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Cryptologic Hall of Honor

The Cryptologic Hall of Honor was created in 1999 to pay special tribute to the pioneers and heroes who rendered distinguished service to American cryptology.

The standards are high for induction into this great hall. The individuals honored were innovators over their entire careers or made major contributions to the structure and processes of American cryptology. The men and women who have been inducted to the Cryptologic Hall of Honor are all greats in the once silent world of cryptology.

In the early days of America's cryptologic effort, many of the "giants" did both Signals Intelligence and Information Assurance. They made important contributions to both offensive and defensive cryptology. As such, they were among the first inducted into the Cryptologic Hall of Honor. 

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Lester K. Myers, 2020 Hall of Honor inductee
Lester K. Myers
By | Dec. 15, 2020
About Lester K. Myers, former NSA Senior Language Analyst, mentor, and 2020 Hall of Honor inductee.

Dr. Whitfield Diffie, 2020 Hall of Honor inductee
Dr. Whitfield Diffie
By | Dec. 15, 2020
About Dr. Whitfield Diffie, computer security pioneer and 2020 Hall of Honor inductee.

Barbara A. McNamara, 2020 Hall of Honor inductee
Barbara A. McNamara
By | Dec. 15, 2020
About Barbara A. McNamara, former NSA Executive Assistant to the Director, former NSA representative to the Department of Defense, former Deputy Director NSA, and 2020 Hall of Honor inductee.

Dr. David Kahn, 2020 Hall of Honor inductee
Dr. David Kahn
By | Dec. 15, 2020
About Dr. David Kahn, Journalist, Author, former NSA Scholar-in-Residence, and 2020 Hall of Honor inductee.

George R. Cotter 2020 Hall of Honor inductee
George R. Cotter
By | Dec. 15, 2020
About George R. Cotter, former NSA Chief of Staff, NSA Chief Scientist, and 2020 Hall of Honor inductee.

CAPT Joseph J. Rochefort, USN

2000 Hall of Honor Inductee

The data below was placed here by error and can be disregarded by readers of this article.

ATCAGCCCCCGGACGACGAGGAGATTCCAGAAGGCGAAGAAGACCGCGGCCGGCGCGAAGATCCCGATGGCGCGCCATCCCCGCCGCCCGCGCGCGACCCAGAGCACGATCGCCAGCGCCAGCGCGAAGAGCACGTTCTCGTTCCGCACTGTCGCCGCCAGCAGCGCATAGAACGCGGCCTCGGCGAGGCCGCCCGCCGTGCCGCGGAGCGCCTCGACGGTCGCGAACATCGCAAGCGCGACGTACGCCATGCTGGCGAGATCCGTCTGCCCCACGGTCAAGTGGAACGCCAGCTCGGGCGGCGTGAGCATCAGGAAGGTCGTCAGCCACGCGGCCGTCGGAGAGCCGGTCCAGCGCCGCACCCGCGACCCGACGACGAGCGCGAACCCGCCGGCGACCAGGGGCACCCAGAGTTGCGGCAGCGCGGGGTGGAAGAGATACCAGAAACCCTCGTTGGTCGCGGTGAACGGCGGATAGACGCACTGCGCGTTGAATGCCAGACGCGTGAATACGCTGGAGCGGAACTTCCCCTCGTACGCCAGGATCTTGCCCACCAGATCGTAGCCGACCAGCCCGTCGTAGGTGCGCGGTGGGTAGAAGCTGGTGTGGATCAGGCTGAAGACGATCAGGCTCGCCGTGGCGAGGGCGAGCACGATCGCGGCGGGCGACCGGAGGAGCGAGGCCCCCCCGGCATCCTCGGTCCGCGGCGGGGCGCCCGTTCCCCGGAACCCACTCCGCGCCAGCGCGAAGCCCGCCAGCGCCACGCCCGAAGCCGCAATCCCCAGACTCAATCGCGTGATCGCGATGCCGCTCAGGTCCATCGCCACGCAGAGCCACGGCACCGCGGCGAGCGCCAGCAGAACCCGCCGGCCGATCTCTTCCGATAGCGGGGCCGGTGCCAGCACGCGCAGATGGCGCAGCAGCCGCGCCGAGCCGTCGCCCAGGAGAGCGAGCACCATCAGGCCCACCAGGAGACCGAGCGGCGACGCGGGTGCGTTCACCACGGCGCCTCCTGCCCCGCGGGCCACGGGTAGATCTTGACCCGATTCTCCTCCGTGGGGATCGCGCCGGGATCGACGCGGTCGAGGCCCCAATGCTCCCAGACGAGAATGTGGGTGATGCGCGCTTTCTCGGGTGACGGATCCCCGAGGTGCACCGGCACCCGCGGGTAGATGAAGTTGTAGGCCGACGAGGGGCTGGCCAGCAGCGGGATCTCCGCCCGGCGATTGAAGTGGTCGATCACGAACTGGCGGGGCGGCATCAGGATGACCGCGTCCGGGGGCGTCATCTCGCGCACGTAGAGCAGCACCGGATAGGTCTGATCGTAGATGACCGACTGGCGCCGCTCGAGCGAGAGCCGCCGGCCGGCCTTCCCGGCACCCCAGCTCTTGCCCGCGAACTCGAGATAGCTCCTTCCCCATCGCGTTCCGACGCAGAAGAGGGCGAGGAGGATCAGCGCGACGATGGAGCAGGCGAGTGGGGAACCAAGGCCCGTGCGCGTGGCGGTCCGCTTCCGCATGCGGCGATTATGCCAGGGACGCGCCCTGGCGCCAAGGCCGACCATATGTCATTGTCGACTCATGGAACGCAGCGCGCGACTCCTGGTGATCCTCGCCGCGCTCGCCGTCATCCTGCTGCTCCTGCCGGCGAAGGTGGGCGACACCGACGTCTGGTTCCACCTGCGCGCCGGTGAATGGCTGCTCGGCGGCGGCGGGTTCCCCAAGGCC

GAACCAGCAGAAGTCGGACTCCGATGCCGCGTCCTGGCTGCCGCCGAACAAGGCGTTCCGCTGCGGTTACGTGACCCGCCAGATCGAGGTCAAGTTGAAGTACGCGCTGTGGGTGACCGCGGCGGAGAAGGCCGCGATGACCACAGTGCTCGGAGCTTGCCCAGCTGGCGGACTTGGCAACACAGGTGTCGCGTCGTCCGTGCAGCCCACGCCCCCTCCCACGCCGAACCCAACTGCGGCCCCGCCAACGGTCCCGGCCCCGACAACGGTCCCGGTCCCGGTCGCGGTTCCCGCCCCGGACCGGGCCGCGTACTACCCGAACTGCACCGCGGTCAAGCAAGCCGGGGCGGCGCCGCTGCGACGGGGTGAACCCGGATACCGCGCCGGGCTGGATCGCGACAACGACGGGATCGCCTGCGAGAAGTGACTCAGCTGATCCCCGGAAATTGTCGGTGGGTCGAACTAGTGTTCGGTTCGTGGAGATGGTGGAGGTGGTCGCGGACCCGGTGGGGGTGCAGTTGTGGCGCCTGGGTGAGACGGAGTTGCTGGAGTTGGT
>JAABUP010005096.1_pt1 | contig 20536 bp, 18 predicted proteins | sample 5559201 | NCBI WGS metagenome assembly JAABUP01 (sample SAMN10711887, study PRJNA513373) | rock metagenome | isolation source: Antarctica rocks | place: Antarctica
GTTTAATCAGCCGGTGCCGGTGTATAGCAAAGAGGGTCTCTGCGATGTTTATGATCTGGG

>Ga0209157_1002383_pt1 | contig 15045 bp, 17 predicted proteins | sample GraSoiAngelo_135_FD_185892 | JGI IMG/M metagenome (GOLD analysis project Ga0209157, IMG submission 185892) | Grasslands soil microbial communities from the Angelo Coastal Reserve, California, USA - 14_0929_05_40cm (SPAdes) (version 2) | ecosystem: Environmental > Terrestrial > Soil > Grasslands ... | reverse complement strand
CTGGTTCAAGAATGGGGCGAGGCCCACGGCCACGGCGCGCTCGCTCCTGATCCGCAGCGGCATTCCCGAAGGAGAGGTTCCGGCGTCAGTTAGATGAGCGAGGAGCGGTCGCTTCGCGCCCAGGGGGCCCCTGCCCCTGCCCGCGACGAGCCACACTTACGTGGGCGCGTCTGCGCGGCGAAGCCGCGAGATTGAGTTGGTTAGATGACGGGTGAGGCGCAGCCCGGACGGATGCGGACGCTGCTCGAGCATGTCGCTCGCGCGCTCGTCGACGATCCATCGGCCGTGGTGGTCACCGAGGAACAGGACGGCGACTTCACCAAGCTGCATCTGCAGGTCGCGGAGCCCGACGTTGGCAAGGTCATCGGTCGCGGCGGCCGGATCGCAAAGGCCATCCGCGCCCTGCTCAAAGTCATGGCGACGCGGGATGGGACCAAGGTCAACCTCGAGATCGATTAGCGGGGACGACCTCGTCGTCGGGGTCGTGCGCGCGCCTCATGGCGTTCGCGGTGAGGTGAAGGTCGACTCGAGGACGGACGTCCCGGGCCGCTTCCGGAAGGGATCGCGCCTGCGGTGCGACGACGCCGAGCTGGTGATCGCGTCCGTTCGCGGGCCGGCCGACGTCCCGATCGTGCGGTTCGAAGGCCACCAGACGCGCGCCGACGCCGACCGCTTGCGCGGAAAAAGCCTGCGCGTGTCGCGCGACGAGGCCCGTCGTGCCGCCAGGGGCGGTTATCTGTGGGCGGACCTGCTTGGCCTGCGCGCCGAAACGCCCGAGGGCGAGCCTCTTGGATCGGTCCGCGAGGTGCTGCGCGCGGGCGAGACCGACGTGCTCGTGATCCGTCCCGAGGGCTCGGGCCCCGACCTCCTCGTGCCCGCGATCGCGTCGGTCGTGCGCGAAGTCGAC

Captain Joseph John Rochefort was a major figure in the U.S. Navy's cryptologic and intelligence developments from 1925 to 1947. He headed the Navy's fledgling cryptanalytic organization in the 1920s and provided singularly superb cryptologic support to the U.S. fleet during World War II, leading to victory in the war in the Pacific. At the end of his career (1942-1946), Rochefort successfully headed the Pacific Strategic Intelligence Group in Washington.

Rochefort was born in 1898 and enlisted in the navy in 1918. He was commissioned an ensign after graduation from the Stevens Institute of Technology. Rochefort's tours ashore included cryptanalytic training under both Captain Laurance Safford and Agnes Meyer Driscoll in 1925;  a stint as second chief of the Department of Naval Communications' newly created cryptanalytic organization, OP-20-G, from 1926 to 1929; training in the Japanese language from 1929 to 1932; and a two-year intelligence assignment in the Eleventh Naval District, San Diego, from 1936 to 1938. Until 1941, Rochefort spent nine years in cryptologic or intelligence-related assignments and fourteen years at sea with the U.S. fleet in positions of increasing responsibility.

In early 1941, Laurance Safford, again chief of OP-20-G in Washington, sent Rochefort to Hawaii to become Officer in Charge (OIC) of Station Hypo in Pearl Harbor. The reasons for Rochefort's appointment were obvious: he was an expert Japanese linguist, an experienced and very talented intelligence analyst, and a trained cryptanalyst.

Rochefort hand-picked many of Hypo's augmentees, and it contained the Navy's best cryptanalysts, traffic analysts, and linguists, including Thomas Dyer, Wesley A. (Ham) Wright,  Joseph Finnegan,  General Alva Lasswell,  Thomas Huckins,  and Jack Williams.


After the Japanese attack on Pearl Harbor, Rochefort and the Station Hypo experts were eventually able to read enough of Japanese naval communications to provide daily intelligence reports and assessments regarding Japanese force disposition and intentions. During the peak month of May 1942, Rochefort reviewed, analyzed, and reported on as many as 140 decrypted messages per day. These reports went directly to the highest-ranking fleet commanders.

The most significant cryptologic success was the timely and accurate support provided by Rochefort and his unit surrounding the Battle of Midway, considered by many to be the turning point of the war in the Pacific. Station Hypo provided accurate and timely intelligence reports for the rest of the Pacific War; these reports were used by the most senior navy officers for strategic and tactical decisions.

Rochefort died in 1976. In 1986, he posthumously received the President's National Defense Service Medal, the highest military award during peacetime, for his support to the Battle of Midway.


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